Commentary on Carrion Comfort

Addressing despair

The sonnet can be divided into four:

  • in the octave
    • quatrain 1: statement directed to ‘Despair'
    • quatrain 2: questions directed to God
  • in the sestet
    • tercet 1: attempted answer to questions, to bring ‘cheer'
    • tercet 2: more questions to himself in his struggle with God.

The sin of despair

In Catholic teaching, despair is often cited as the worst of the seven deadly sins, since it denies the possibility of God's grace. The poem opens dramatically with a series of negatives, to convince Hopkins Carrion, photo by Irene Stylianou, available through Creative Commonsthat he is NOT going down that path, whatever the cause of his depression or dark night of the soul.

  • ‘carrion' is dead meat, left lying around, which may be eaten by scavengers and birds such as vultures or carrion crows
  • ‘despair' is addressed (or apostrophised) directly, as ‘carrion comfort'. That is, despair is seen as a negative comfort, associated with death, most obviously by suicide.

Positive negativity

The parallelism of line 2 (with its image of our body being knit together - used by Shakespeare among others) echoes the idea of negative ‘comfort':

  • the negatives become doubled: ‘Not....cry I can no more'
  • then re-expressed as the positive ‘I can'
    • even if it is only ‘not choose not to be'
      • where the double negatives return in a phrase echoing Hamlet's.

Ironically, the creative process always creates ‘something', thus paradoxically negating negativity.

Questioning God

The second quatrain, addressed to God, questions why he is forcing Hopkins into such despair. Hopkins feels ‘frantic to avoid thee', as God seems to be giving him such a difficult time. This is a very different Hopkins to the one who celebrated service to God in The Windhover. He feels powerless against a God whose right foot can rock the ‘wring-world', a strong phrase suggesting a world emptied or wrung out.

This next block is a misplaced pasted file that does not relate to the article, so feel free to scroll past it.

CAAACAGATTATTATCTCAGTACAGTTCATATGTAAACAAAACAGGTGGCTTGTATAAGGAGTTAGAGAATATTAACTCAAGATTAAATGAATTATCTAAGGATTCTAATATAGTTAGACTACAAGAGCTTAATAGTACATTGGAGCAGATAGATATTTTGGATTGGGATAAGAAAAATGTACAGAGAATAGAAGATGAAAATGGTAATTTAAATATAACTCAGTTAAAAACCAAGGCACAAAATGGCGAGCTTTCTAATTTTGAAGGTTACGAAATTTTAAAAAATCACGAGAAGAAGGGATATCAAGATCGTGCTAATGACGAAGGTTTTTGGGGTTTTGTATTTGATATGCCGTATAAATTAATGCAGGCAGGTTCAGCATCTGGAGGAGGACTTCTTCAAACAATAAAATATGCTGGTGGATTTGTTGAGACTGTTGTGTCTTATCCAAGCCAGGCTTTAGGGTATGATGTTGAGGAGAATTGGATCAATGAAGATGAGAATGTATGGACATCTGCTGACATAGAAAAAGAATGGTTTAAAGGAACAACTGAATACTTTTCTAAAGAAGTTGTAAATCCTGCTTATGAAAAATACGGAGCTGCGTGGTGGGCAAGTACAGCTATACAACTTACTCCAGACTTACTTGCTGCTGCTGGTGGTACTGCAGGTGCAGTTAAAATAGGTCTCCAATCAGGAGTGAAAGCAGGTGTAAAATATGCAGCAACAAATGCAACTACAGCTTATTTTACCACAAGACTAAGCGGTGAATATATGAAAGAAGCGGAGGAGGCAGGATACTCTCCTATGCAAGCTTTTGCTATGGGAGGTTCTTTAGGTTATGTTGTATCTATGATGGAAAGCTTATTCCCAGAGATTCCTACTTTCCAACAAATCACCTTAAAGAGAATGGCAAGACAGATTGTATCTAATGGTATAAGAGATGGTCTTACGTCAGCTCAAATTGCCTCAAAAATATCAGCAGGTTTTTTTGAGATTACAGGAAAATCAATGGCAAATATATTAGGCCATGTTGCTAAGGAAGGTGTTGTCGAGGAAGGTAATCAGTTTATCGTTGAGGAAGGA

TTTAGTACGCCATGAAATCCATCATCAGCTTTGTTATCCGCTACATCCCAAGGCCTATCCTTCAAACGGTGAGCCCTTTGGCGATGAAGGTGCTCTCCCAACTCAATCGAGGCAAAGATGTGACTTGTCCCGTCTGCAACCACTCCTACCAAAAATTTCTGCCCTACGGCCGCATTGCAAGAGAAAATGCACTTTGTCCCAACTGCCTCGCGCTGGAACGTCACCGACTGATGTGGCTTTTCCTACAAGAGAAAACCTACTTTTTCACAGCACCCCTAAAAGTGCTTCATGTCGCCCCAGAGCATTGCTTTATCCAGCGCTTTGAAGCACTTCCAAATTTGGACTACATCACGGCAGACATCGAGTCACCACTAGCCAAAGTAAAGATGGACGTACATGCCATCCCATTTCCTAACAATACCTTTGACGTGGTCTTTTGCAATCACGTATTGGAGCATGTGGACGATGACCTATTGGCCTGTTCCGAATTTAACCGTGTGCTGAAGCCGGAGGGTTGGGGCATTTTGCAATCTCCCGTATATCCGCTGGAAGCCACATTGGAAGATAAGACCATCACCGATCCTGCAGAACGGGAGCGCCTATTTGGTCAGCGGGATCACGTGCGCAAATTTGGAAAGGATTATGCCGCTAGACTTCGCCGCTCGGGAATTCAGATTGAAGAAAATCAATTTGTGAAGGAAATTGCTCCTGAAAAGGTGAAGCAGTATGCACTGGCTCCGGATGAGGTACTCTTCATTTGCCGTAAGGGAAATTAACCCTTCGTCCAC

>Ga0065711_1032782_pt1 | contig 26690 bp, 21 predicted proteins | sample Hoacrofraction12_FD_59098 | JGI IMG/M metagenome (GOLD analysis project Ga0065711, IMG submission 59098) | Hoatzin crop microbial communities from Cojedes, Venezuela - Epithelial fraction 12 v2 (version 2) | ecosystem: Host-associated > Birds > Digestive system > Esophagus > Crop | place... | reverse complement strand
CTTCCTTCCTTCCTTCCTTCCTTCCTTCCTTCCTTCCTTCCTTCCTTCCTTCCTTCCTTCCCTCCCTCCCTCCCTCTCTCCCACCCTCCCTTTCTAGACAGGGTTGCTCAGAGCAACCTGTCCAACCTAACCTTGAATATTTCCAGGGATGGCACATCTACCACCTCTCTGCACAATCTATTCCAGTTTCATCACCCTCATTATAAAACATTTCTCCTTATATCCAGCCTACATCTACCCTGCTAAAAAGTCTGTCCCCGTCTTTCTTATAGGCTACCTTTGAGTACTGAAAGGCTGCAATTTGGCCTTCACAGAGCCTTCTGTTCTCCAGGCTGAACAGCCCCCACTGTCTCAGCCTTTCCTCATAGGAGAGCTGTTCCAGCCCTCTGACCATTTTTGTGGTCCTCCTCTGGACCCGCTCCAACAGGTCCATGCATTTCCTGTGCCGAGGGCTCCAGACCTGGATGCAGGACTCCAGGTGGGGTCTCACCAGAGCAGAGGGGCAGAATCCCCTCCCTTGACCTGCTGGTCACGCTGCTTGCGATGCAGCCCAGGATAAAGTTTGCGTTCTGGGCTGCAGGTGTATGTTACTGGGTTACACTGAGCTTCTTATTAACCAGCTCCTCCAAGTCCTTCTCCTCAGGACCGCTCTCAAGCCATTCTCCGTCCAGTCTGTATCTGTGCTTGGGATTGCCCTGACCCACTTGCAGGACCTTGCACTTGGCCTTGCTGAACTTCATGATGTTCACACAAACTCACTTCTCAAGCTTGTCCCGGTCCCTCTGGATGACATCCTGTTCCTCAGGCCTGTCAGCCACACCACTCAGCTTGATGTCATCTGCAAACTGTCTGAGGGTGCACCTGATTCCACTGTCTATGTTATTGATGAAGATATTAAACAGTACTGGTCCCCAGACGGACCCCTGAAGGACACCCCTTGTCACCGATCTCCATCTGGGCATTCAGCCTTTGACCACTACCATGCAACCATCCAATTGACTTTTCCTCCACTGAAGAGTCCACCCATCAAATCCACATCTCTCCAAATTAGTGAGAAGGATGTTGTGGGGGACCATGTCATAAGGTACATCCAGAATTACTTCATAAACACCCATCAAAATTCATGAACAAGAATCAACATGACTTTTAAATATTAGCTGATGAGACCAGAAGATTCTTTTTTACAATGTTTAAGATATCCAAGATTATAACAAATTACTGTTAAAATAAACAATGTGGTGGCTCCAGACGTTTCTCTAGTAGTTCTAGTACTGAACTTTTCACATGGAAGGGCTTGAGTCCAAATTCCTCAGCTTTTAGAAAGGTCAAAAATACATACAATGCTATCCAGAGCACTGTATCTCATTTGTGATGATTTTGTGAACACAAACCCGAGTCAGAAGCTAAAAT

Purification through suffering?

The first tercet begins as many sestets would: attempting to find a solution to the problem posed in the octave. The first answer proposed is that ‘my chaff might fly', an image suggesting that Hopkins' suffering has been for the purpose of purifying him. The image is that of winnowing cereals such as wheat, throwing it up in the air so that the lighter chaff is blown away and the heavier grains remain. For Hopkins, this has been an ongoing process, to which he has submitted as part of his discipline as a Jesuit (‘kissed the rod'), and up till now, he has been able to find moments of joy (‘would laugh, cheer').

A divided nature

Hopkins cannot quite reconcile himself to the process or see himself as submitted to it as he should be. He feels almost like two people- a feeling he bursts out with in the second tercet:
there is the person who worships Christ as ‘the hero', however hard the discipline

  • also there is another person in himself who has struggled against God in the past
  • the feeling at the end is that this second person is still struggling, even though Hopkins declares it to be ‘now done darkness'.

The sonnet finishes in a very open way. A solution has been suggested, but clearly does not really satisfy Hopkins, let alone us as readers.

Investigating Carrion Comfort
  • How does Hopkins see God in the sonnet?
    • Find phrases and words that suggest his attitude.
  • Make a list of the questions asked.
    • How many are answered?
  • To whom is the sestet really addressed?
    • What has happened to ‘Despair'?
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